Water Softening or Water Treatment
- Which Do You Need?

Contaminated Well Water

Whether you have excess minerals in your water or unknown contaminants discoloring your water supply, we can help.

We can test your water for chemicals or send it away for contaminant analysis. 

Woman holding glass filled with water

A customized water treatment process will correct your individual concerns. 

Bad smelling or bad tasting water, as well as cloudy or brown discoloration can indicate either or both of these impurities.  Accurate analysis will determine your best option.

Water Treatment Systems Sales, Service & Installation

There are several different types of water softeners that are commonly used to remove the minerals that cause hard water, including:

  • Ion exchange water softeners: This is the most common type of water softener. It uses a bed of resin beads that have a negative charge. The positively charged minerals, such as calcium and magnesium, are attracted to the beads and exchange places with sodium ions, which are less likely to form mineral buildup.

  • Salt-free water softeners: These systems use a process called template-assisted crystallization to change the shape of the mineral ions, so they cannot cling to surfaces and form scale. They are also called descalers or conditioners.
  • Dual-tank water softeners: These systems have two tanks, one of which is in use while the other is regenerating. This allows for a continuous soft water supply.
  • Magnetic water softeners: These systems use a magnetic field to change the shape of the mineral ions, so they cannot cling to surfaces and form scale. They are also called magnetic descalers.
  • Reverse osmosis water softeners: These systems use a membrane to remove dissolved minerals and impurities from the water, which can also remove hardness.

It’s important to note that not all water softeners are created equal, and the effectiveness of each type can vary depending on the specific water hardness and other contaminants in your water.

The best water treatment system for eliminating contaminants will depend on the specific contaminants present in your water. Some common water treatment systems that are effective for eliminating various types of contaminants include:

  • Reverse osmosis (RO): This system uses a semi-permeable membrane to remove dissolved solids, bacteria, viruses, and other impurities from the water.
  • Activated Carbon Filters: They use activated carbon to adsorb a wide range of contaminants such as chlorine, pesticides, and VOCs.
  • Ultra-violet (UV) disinfection: This system uses UV light to kill bacteria, viruses, and other microorganisms in the water.
  • Distillation: This system uses heat to vaporize water, leaving impurities behind. The vapor is then condensed back into water, providing clean and safe drinking water.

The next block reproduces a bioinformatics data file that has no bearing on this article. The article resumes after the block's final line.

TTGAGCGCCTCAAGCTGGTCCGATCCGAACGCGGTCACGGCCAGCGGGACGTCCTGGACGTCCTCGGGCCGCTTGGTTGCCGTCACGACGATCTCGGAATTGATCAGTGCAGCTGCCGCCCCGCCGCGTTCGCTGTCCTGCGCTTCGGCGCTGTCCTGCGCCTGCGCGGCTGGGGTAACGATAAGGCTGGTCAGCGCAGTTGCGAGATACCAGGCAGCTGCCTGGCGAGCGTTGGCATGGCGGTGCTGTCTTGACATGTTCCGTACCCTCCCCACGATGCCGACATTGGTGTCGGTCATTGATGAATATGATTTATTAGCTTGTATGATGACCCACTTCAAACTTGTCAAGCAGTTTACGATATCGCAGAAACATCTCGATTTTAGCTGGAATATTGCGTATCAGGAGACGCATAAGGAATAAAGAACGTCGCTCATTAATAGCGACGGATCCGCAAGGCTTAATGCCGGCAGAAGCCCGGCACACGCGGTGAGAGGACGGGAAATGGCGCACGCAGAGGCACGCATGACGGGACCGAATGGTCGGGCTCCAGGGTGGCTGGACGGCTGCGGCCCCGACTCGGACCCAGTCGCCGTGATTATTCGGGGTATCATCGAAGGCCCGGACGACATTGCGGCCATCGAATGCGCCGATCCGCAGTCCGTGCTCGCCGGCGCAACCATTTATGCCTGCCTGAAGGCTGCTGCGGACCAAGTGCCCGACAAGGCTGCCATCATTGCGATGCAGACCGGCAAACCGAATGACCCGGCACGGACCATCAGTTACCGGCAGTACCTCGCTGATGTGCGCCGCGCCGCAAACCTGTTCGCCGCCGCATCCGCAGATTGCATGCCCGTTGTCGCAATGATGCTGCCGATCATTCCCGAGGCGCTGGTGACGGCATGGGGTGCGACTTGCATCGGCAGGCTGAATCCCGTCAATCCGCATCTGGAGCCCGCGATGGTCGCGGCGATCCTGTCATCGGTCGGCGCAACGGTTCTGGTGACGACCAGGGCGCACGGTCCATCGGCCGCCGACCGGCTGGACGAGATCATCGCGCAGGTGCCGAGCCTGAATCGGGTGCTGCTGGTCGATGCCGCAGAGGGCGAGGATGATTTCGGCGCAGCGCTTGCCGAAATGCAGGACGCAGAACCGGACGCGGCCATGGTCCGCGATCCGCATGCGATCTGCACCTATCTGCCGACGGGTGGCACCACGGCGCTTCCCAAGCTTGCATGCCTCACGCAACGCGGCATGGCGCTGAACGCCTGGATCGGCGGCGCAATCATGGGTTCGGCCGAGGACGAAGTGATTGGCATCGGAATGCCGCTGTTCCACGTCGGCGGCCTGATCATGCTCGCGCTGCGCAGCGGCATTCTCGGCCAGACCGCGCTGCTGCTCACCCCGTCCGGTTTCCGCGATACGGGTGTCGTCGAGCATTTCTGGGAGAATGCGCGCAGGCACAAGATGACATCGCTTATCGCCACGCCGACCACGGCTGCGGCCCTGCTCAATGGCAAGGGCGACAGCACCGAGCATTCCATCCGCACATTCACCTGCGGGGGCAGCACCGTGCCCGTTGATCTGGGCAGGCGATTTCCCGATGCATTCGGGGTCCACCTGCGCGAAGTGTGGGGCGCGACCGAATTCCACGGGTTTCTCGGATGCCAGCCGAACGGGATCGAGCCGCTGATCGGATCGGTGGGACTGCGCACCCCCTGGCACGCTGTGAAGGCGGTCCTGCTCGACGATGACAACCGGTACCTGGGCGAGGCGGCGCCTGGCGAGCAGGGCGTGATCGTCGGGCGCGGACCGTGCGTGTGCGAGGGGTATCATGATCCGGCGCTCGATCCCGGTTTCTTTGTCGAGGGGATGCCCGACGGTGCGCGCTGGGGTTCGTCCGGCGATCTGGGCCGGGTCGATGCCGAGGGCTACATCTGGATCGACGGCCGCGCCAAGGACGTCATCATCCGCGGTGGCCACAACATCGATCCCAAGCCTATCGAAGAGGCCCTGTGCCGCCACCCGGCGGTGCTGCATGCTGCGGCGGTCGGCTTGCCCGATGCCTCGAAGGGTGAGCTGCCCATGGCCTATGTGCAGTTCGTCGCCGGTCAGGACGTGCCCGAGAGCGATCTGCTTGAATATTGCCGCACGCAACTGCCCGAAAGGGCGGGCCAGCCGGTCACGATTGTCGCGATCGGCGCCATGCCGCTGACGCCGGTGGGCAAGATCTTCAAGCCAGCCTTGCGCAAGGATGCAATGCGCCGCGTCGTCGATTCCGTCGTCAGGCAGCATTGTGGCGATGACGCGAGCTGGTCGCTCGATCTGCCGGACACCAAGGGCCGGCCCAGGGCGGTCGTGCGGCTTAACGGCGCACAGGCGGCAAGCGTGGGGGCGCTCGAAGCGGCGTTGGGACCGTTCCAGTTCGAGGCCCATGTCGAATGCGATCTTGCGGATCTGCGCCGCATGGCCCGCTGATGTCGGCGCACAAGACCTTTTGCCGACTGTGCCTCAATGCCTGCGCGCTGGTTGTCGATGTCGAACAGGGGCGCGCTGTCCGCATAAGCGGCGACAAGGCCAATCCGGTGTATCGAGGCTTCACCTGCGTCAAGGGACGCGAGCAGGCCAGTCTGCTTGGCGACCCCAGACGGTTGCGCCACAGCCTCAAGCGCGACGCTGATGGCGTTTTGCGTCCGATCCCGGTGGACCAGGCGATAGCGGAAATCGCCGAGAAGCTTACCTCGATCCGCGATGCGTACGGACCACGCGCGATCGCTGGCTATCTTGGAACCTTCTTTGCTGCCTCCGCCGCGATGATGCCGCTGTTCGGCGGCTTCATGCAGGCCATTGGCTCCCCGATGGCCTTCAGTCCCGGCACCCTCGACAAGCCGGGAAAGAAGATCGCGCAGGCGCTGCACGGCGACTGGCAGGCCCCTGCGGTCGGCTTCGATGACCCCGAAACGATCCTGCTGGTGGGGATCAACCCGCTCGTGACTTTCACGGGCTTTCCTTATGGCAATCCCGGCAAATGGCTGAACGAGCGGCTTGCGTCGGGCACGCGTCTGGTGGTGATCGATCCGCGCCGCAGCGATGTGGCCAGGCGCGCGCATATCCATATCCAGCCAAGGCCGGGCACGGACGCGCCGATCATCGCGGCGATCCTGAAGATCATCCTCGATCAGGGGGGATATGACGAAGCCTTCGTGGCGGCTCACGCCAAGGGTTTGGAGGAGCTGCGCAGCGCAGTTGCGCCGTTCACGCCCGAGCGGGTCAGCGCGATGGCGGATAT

• Ion exchange: This system uses resin beads to remove dissolved minerals such as calcium and magnesium that cause hard water. 
  • A combination of different systems: Depending on the types and levels of contaminants, a combination of different systems may be necessary for effective treatment.  

Water treatment refers to the process of removing impurities and contaminants from water to make it safe for human consumption or other uses. This can include processes such as filtration, disinfection, and reverse osmosis. 

Water softening, on the other hand, is a specific process used to remove excess minerals such as calcium and magnesium that can cause hard water. This process typically involves passing the water through a bed of ion exchange resin, which exchanges the hard minerals for sodium ions.

Water treatment and water softening are two separate processes, but they can be combined together in some cases.

Some water treatment systems, such as reverse osmosis systems, can also remove the minerals that cause hard water.

However, reverse osmosis systems are not specifically designed for water softening,

they are mainly used to remove dissolved solids, microorganisms, and other impurities that can make water unsafe to drink. 

Water from private wells can be contaminated with a variety of impurities, including:

  • Bacteria: such as E. coli, coliform, and other harmful microorganisms.
  • Chemicals: including pesticides, herbicides, and fertilizers that can leach into the groundwater from agricultural or industrial activities.
  • Metals: such as lead, iron, and copper that can leach into the water from pipes, fittings, or well pumps.
  • Nitrates: can come from agricultural runoff or septic systems.
  • Radon: a radioactive gas that can seep into the water from rocks and soil.
  • Volatile organic compounds (VOCs): such as gasoline, oil, and cleaning fluids can also contaminate private wells.

It’s important to have your well water tested periodically to check for any potential contaminants.

For specific water softening, an ion exchange resin method is commonly used, which can be separate from the water treatment system. 

It is important to note that water treatment is focused on making water safe for consumption, while water softening is focused on improving the quality of water for household use and appliances.

Signs of hard water show… 

  • on your skin (dry & itchy?), 
  • on your plumbing fixtures (scale buildup?),
  • on your dishes and glassware (spotty or cloudy appearance?) and even
  • on your laundry (stiff, scratchy and not quite clean?).

Beyond the inconvenience of bad-tasting or smelly hard water is the risk that the chemicals in hard water affects your reliable water flow. 

When you have hard water, your pipes and appliances have a shorter lifespan and you could experience more frequent repairs of your plumbing’s “moving parts”, which include your well pump and its components. 


Lancaster Water Treatment for Private Well Owners